## Nash Equilibrium in Competitive Path Planning

http://rpg.ifi.uzh.ch/docs/RSS18_Spica.pdf Beyond its use in analysis of social networks, game theory has a number of applications. One such application is described in the paper above where the concept of Nash Equilibrium has been used for solving path planning in 2-player drone racing. The paper lays out some definitions for the specific problem. These include […]

## a deeper discussion of the strength of weak ties

https://www.nytimes.com/2019/05/06/smarter-living/why-you-need-a-network-of-low-stakes-casual-friendships.html This article explains in detail what strength weak ties have. The article argues that weak ties can not only offer people job opportunities, but also give people the feeling of connection, and people will more likely to be empathetic if they have weak ties. In the later part of the article, the author, […]

## Things to Know about Google’s Implementation of the First-price Ad Auctions

Last week, we’ve mentioned the Auction Theory during lectures and when people normally use it. When sellers are not certain with the true prices the buyers willing to pay for an item, they usually choose to have an ascending auction. The buyers would give out their prices during the auction and whoever has the highest […]

## Extra Credit Experiment and Prisoner’s Dilemna

Source: https://www.businessinsider.com/professor-tests-prisoners-dilemma-on-his-students-2015-7 In the article linked above, a professor at the University of Maryland ran an experiment on his students. He told them to select if they wanted 2 extra credit points or 6 extra credit points on their final exam. However, the catch was that if more than 10% of the class selected that […]

## Braess’ Paradox in Soccer

https://mindyourdecisions.com/blog/2014/06/24/the-braess-paradox-in-soccer-how-a-team-can-be-better-without-its-best-scorer/ In lecture recently, we learned about Braess’ Paradox. The paradox states that for a network of roads where travel time along roads varies by the number of people driving on it, adding new roads can actually lead to slower travel times. This is applicable in other networks, including a soccer team. Soccer can […]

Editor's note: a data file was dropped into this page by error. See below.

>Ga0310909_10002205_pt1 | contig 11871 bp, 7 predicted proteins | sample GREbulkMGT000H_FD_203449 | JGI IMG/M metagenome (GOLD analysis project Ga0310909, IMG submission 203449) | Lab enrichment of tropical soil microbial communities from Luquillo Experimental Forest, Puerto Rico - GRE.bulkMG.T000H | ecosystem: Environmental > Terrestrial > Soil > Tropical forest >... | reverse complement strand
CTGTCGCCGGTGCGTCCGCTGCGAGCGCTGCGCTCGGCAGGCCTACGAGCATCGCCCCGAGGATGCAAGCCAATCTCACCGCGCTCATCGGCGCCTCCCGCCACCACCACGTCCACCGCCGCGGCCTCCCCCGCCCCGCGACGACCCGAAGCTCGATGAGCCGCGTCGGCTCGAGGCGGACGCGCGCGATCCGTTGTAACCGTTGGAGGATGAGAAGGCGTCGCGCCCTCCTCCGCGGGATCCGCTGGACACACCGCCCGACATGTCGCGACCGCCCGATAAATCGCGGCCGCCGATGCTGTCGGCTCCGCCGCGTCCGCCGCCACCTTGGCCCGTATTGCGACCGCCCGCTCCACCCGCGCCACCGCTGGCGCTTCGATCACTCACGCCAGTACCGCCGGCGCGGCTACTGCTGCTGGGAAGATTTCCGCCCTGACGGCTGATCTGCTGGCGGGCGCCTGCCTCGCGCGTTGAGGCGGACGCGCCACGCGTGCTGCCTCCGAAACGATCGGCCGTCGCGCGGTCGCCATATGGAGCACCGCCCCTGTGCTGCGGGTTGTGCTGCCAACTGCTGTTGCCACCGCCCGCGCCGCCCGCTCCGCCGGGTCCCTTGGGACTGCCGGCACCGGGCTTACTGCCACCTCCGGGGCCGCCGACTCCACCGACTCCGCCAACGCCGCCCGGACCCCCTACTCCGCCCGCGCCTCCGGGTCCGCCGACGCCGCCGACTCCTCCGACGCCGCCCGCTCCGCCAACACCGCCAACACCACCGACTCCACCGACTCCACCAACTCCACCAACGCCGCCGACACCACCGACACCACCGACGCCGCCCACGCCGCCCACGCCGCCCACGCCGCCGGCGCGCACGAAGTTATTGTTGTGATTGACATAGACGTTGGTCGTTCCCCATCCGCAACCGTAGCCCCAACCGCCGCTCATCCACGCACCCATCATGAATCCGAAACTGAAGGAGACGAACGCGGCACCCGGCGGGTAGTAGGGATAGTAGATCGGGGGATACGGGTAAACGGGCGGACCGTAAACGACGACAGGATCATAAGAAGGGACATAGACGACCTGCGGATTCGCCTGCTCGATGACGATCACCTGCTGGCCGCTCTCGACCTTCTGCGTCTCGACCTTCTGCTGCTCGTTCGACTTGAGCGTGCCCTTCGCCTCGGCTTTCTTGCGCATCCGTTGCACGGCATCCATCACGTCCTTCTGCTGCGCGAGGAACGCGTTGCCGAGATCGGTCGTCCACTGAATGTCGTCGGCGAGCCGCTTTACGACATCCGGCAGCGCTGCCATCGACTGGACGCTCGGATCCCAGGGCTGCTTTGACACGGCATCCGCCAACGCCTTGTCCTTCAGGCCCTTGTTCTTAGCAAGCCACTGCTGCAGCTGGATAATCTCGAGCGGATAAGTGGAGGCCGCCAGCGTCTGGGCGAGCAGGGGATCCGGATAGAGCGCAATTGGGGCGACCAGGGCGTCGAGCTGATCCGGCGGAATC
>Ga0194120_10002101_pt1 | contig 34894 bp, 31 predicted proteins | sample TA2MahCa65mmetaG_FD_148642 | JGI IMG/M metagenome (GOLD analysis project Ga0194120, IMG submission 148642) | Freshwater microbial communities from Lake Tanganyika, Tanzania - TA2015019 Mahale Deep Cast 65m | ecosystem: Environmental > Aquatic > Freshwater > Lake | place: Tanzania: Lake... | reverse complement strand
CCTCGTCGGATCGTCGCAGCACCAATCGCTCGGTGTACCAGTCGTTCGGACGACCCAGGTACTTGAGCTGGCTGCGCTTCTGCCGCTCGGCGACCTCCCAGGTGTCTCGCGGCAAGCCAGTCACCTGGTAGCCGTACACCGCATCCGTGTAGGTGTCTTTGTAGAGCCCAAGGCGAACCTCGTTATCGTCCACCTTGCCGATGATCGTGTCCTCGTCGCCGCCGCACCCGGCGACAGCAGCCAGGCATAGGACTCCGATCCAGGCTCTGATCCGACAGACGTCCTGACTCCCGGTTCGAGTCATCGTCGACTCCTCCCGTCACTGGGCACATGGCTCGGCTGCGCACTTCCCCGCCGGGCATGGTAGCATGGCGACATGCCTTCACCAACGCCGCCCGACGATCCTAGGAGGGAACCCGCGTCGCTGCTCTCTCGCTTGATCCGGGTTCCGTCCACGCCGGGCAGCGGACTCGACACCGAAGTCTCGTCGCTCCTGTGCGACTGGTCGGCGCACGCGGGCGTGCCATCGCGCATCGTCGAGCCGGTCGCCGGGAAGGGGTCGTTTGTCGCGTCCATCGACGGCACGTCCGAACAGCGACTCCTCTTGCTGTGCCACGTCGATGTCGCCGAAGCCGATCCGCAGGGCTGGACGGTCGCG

## Network Traffic with Self-Driving Cars

Source: https://www.here.com/sites/g/files/odxslz166/files/2018-12/HERE_How_autonomous_vehicles_could_relieve_or_worsen_traffic_congestion_white_paper.pdf Self-driving cars are the hot new trend, with Google and Uber leading the wave. This new and experimental form of transportation is coming at a critical time for road systems everywhere. The number of cars on roads globally is set to increases to 2 billion in the next 15 years. As more cars […]

## Game Theory and the Prisoner’s Dilemma – Brexit

Source: https://www.bloomberg.com/opinion/articles/2019-01-30/theresa-may-s-brexit-gambit-is-a-loser-says-game-theory This article talks about how game theory and the prisoner’s dilemma relate to the issue of Brexit. The article makes the point that the UK and its parliament are trying to play a game of prisoner’s dilemma with the European Union, but the EU is also playing a game of prisoner’s dilemma. In […]

## Networks in MMORPG: The Corrupted Blood Incident

Networks in MMORPG: The Corrupted Blood Incident https://allthatsinteresting.com/corrupted-blood We learned in class that the concept of network theory widely applies to a variety of relationships in social structures. One huge implication of network theory is analyzing the progress of contagious diseases. Contagious diseases typically flow through direct interaction (edges) between two humans (nodes), and this […]

## Why You Can’t Always Win Rock Paper Scissors

https://www.wired.com/story/why-winning-in-rock-paper-scissors-isnt-everything/ My friend and I can never decide where to eat, because we’re incredibly indecisive, so we decided to play Rock, Paper, Scissors to decide who has to pick where to eat. Silly, I know, but there’s a twist: the loser has to pick which dining hall we go to, and a player has to […]

## Game Theory Behind Gas Station Clustering

https://www.forbes.com/sites/sap/2012/05/21/why-gas stations-are-so-close-to-each-other/#11befed05827 In the above article, “Why Gas Stations Are So Close To Each Other”, Jonathan Becher uses game theory to explain the reasoning behind why gas stations are usually found relatively close to one another (a common, but often overlooked occurrence), and why this placement is actually the most socially optimal option. Becher cites […]

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